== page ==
person Guy Potter access_time June 7, 2018
Tips on Self-Service Research

Sometimes we just want to get a survey done as quickly as possible without any lengthy set-up or pre-survey analysis or discussion. It could be because your client has a tight budget, you just want to create some headlines or respond to the current news agenda; either way, self-service surveys are ideal for these situations.

As self-service means, well, exactly that, you may not get as much help with the initial set-up as you would from a managed survey, but there are a range of options to help make this process as straightforward as possible.

Here are our tips on going it alone and getting the best out of a self-service survey.

When to use Self-Service and when not

If you’re looking for quick, Yes/No research then this is when a self-service approach is best. However, if you want more detailed insights and analysis, then it’s probably best to look at an assisted survey as this will give you more specific data.

With self-service surveys you can choose your target audience as there is a range of demographic data to work with. However, if you’re looking at more specific, regional data, such as people in the Midlands who like watching soaps, then it’s going to be harder getting this level of detail with self-service research. If you want a sample base of purely men or women between a certain age who watch tv, then this can be achieved more easily.

In summary, if you want to gauge the response of the general population then self-service is ideal, but if you need more data, demographic detail and in-depth interpretation of the results, an assisted approach is the best option.

How to draft the questionnaire

With research, it’s important to always start at the end and work your way backwards. Consider your headline, or key point, and then tailor your questions accordingly. If you’re unsure of your outcomes, then, more often than not, your survey results will reflect this.

Other key points to consider when creating your questionnaire:

  1. Think about what exactly it is you want from the survey – its ultimate purpose – and what you will use it for?
  2. Make sure your questions are clear and to the point and leave no room for misinterpretation
  3. If it’s for consumer feedback or insights, then think about what you want to get from the questions you ask.

When it comes to drafting the questions, be clear and try not to shoehorn in too many points. Respondents get bored and frustrated if there are too many questions. Additionally, if they aren’t clear then you’re at risk of a high abandonment rate, which will lessen the effectiveness of your data, not to mention be a poor use of your budget.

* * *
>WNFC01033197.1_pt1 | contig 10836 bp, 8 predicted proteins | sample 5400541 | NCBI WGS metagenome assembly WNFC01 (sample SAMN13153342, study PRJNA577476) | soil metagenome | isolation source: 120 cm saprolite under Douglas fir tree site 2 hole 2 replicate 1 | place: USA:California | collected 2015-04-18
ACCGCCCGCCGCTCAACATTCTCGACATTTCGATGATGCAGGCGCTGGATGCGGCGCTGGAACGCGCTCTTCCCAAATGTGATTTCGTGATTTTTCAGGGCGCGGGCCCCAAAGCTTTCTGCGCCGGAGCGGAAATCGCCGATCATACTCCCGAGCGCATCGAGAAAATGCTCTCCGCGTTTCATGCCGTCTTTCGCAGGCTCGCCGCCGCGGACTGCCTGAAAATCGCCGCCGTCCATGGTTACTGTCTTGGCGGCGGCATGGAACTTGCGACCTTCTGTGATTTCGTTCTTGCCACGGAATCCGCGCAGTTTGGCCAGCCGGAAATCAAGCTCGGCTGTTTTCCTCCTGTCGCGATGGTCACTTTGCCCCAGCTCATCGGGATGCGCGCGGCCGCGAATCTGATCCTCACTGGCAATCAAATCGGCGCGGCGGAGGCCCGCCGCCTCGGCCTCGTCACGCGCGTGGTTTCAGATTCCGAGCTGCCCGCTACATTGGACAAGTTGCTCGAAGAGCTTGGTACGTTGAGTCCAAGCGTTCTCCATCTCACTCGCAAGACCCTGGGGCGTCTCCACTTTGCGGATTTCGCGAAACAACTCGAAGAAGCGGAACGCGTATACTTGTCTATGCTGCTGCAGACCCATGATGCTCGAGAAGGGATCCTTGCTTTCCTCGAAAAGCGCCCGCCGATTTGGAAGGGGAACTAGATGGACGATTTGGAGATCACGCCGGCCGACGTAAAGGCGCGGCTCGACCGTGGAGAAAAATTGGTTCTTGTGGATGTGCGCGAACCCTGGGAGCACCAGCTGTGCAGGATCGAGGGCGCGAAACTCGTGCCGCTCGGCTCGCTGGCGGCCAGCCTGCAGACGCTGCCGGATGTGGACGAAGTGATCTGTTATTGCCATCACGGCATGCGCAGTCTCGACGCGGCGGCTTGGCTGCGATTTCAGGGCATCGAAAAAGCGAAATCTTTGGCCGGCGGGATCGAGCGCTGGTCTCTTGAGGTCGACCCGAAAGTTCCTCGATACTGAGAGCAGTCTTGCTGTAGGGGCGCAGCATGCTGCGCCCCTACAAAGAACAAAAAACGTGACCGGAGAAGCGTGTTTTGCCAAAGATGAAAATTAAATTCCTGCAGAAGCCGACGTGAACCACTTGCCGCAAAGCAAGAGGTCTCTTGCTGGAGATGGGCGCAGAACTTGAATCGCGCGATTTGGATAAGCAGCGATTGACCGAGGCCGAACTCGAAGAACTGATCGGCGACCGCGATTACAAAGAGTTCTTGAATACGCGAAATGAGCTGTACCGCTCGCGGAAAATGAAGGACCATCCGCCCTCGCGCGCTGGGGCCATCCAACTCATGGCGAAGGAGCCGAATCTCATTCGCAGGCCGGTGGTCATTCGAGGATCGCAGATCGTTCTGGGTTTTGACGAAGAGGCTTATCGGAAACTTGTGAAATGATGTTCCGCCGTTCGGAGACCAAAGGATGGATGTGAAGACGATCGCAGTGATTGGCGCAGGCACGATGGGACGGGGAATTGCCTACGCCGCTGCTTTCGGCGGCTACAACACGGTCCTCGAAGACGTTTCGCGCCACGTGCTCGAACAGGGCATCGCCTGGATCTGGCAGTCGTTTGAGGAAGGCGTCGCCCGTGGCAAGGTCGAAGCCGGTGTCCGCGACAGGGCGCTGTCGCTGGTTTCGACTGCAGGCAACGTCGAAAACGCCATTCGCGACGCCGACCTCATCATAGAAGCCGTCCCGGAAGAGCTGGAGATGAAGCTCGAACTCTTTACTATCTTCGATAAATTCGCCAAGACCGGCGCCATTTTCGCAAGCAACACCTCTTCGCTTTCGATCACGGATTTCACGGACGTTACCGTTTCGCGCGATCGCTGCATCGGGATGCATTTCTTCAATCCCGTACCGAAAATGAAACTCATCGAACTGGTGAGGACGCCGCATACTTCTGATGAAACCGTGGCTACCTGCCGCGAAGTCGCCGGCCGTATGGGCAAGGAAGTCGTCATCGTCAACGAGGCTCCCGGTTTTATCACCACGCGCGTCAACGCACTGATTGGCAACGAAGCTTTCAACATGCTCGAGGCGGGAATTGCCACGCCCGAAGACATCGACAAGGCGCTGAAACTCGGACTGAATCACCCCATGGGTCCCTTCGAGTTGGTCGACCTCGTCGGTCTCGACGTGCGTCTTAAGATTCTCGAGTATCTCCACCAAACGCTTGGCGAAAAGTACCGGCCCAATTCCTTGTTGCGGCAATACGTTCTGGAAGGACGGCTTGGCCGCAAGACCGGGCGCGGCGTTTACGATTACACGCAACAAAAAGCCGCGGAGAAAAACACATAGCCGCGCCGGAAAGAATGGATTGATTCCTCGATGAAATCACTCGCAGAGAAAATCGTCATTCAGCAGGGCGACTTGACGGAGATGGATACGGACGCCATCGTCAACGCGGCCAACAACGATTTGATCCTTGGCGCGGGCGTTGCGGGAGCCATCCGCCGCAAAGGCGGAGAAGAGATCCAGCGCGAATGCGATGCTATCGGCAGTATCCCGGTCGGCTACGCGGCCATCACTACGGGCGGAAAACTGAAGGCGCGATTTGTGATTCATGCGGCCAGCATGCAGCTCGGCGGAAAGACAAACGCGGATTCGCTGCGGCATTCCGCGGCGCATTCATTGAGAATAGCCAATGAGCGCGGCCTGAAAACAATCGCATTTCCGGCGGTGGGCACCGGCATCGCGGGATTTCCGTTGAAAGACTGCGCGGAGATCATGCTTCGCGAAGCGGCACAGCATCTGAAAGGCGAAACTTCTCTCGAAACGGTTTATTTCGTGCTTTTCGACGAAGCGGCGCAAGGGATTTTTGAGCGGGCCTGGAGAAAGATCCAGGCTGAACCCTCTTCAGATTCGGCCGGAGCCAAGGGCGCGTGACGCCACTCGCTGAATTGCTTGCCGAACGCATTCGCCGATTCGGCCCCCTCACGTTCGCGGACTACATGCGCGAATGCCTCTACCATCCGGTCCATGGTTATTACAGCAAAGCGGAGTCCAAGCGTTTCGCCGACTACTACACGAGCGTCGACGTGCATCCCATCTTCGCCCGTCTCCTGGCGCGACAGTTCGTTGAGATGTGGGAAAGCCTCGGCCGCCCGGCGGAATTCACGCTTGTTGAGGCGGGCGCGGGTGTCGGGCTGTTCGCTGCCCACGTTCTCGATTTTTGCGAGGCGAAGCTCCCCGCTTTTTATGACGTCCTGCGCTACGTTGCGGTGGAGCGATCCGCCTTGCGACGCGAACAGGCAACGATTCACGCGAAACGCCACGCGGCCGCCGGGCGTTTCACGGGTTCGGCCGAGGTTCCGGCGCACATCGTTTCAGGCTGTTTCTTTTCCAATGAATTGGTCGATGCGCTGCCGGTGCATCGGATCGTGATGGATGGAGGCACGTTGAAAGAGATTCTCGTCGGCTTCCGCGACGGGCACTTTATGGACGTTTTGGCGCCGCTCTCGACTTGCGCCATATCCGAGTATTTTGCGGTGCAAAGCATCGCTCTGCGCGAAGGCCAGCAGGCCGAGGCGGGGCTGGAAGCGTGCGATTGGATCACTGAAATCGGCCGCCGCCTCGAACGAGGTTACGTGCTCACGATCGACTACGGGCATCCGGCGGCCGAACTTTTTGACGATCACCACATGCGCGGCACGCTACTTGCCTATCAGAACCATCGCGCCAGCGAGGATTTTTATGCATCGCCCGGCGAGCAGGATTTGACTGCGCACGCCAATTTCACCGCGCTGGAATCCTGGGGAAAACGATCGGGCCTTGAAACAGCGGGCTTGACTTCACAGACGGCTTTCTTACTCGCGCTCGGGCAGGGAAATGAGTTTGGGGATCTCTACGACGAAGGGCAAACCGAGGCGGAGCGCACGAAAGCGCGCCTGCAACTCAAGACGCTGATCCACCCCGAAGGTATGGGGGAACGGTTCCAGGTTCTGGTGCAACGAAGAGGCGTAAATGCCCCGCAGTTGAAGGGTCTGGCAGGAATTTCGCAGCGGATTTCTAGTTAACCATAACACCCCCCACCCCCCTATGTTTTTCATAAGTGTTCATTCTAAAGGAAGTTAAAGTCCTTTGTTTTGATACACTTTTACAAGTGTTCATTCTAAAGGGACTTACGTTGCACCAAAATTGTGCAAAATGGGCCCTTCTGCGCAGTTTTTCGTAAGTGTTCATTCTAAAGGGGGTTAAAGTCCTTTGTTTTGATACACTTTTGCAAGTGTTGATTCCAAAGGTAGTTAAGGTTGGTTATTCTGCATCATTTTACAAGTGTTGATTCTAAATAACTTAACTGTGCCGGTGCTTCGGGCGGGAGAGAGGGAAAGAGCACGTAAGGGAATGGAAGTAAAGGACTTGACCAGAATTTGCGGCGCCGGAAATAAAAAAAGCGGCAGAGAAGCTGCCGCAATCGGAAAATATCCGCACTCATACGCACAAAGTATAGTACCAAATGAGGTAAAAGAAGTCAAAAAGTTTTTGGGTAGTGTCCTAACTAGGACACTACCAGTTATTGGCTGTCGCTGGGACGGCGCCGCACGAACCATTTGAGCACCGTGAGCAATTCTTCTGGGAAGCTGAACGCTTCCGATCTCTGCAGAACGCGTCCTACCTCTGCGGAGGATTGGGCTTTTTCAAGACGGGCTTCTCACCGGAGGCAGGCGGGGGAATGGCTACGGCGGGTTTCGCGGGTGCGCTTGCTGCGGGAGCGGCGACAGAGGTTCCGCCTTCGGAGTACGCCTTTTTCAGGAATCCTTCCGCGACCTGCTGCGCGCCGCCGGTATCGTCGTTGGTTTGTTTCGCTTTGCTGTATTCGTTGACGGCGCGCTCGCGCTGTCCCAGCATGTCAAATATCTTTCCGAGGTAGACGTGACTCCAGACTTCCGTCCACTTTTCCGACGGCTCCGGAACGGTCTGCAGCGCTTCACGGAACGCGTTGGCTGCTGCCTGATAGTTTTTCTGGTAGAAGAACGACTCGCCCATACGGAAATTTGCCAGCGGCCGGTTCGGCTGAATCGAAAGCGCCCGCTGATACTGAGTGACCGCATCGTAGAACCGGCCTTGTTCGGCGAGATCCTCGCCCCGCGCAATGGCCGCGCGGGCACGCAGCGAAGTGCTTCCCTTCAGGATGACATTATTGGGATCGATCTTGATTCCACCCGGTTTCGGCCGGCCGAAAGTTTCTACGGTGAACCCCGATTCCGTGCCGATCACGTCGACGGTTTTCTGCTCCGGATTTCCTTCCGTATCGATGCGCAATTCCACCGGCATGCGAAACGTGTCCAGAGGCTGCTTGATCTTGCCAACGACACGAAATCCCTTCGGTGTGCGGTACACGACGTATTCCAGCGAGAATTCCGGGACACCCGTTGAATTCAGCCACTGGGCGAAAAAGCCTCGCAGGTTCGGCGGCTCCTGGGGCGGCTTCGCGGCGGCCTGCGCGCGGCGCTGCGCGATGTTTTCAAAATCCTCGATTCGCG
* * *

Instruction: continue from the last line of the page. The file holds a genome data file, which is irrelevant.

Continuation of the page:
To combat this risk, stick to around 10 questions and make them closed so that they require a straightforward yes or no response. Alternatively, if you’re using a scale or multiple-choice answers, then make sure to randomise answers to avoid bias. This will increase data validity eliminating bias to the first answers.

Creating the sample base

When choosing your target demographic, like the question creating process, always go back to end of the survey and consider the results you want to achieve.

Some self-service survey providers may not give you the chance to create a target sample base at the start. In that case, be aware that it’s a general population survey, which is ideal for some consumer research, but may be tricky if it’s a tech or business angle you need. You can ask for demographic data during the survey, however, but be aware it may not give you the results you want.

For those survey providers that do have the ability to give you a demographic breakdown at the point of creation, consider what and who you want to respond. For example, it is possible to choose a sample based on a respondent’s choice of newspaper or even their preferred supermarket, so you can really drill down to provide some specifics.

Although the press does recognise a ‘quick and dirty’ PR survey and treat it accordingly, research still must adhere to a set of standards. For a journalist, or a marketing director looking for quick insight, there does need to be a methodology with which to frame the survey to make it newsworthy or relevant.

Providing a robust sample gives more weight and credence to research than stating it’s a general section of the UK population, so it’s an important factor to consider when choosing a survey provider.

Self-Service Survey templates

There are always typical surveys that PRs, brands or marketers commission repeatedly, and these are usually focused around major events, brand analysis or the latest news agenda. For example, we see a lot of research on the UK’s favourite chef or the favourite to win Bake Off or Love Island.

For these surveys, there are ready-made questionnaire templates that can be tweaked or amended to fit a specific theme. This not only reduces the time spent creating a questionnaire, but it means you’re working with a tried and tested formula, so you can relax in the knowledge that its success or failure no longer depends solely on the person creating the questionnaire.

As these templates can be saved, it also means quick, easy access whenever required, not to mention the ability to gather results in as fast a timeframe as possible.

Ultimately, it’s important to feel confident and enjoy the experience of creating a self-service survey, but if there are any concerns or questions that need confirming, then a good provider will always be on-hand to help and ensure you get the most effective results.

Good luck and have fun!

Guy Potter is maru / usurv's head of research and clients.
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